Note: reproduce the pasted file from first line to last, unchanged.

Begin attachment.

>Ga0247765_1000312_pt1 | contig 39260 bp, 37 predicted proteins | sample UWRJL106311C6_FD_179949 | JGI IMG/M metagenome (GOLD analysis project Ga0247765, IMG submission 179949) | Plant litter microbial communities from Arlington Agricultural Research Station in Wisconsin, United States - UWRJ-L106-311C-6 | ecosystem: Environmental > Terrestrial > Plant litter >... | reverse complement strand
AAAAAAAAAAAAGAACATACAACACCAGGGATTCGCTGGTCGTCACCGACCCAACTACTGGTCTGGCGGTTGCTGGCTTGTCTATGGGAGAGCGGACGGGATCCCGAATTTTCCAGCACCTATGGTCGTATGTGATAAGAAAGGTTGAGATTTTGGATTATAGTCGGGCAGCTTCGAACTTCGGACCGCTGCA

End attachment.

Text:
>Ga0247765_1000312_pt1 | contig 39260 bp, 37 predicted proteins | sample UWRJL106311C6_FD_179949 | JGI IMG/M metagenome (GOLD analysis project Ga0247765, IMG submission 179949) | Plant litter microbial communities from Arlington Agricultural Research Station in Wisconsin, United States - UWRJ-L106-311C-6 | ecosystem: Environmental > Terrestrial > Plant litter >... | reverse complement strand
AAAAAAAAAAAAGAACATACAACACCAGGGATTCGCTGGTCGTCACCGACCCAACTACTGGTCTGGCGGTTGCTGGCTTGTCTATGGGAGAGCGGACGGGATCCCGAATTTTCCAGCACCTATGGTCGTATGTGATAAGAAAGGTTGAGATTTTGGATTATAGTCGGGCAGCTTCGAACTTCGGACCGCTGCA